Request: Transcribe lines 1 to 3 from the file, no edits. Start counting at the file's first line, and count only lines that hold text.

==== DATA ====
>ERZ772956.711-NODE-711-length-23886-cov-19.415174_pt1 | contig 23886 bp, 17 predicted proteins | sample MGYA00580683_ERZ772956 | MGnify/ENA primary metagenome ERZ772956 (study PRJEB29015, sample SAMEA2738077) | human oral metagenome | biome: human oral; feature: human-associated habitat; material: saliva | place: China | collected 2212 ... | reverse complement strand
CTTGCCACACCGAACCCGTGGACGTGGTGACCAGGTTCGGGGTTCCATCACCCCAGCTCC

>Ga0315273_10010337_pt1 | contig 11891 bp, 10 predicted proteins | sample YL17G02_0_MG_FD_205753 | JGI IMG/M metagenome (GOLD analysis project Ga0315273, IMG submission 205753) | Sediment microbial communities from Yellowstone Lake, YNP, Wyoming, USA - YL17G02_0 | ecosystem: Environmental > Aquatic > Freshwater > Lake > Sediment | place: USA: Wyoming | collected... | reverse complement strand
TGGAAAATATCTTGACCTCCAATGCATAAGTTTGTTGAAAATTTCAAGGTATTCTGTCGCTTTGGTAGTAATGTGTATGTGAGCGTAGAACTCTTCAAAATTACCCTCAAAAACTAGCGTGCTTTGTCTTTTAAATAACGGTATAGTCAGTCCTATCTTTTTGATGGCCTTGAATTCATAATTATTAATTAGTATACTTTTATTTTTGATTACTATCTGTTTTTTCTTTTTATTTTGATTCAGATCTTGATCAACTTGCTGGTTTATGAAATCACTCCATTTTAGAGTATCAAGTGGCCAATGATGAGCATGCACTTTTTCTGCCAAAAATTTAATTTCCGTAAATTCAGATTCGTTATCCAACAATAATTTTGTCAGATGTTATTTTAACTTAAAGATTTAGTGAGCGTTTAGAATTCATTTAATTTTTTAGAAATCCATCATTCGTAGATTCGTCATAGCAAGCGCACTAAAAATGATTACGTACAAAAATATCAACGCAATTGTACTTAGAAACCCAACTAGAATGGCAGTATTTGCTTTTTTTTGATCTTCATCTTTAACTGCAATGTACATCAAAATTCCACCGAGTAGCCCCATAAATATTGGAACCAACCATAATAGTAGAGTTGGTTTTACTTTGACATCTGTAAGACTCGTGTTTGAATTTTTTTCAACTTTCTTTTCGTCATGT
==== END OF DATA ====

>ERZ772956.711-NODE-711-length-23886-cov-19.415174_pt1 | contig 23886 bp, 17 predicted proteins | sample MGYA00580683_ERZ772956 | MGnify/ENA primary metagenome ERZ772956 (study PRJEB29015, sample SAMEA2738077) | human oral metagenome | biome: human oral; feature: human-associated habitat; material: saliva | place: China | collected 2212 ... | reverse complement strand
CTTGCCACACCGAACCCGTGGACGTGGTGACCAGGTTCGGGGTTCCATCACCCCAGCTCC

>Ga0315273_10010337_pt1 | contig 11891 bp, 10 predicted proteins | sample YL17G02_0_MG_FD_205753 | JGI IMG/M metagenome (GOLD analysis project Ga0315273, IMG submission 205753) | Sediment microbial communities from Yellowstone Lake, YNP, Wyoming, USA - YL17G02_0 | ecosystem: Environmental > Aquatic > Freshwater > Lake > Sediment | place: USA: Wyoming | collected... | reverse complement strand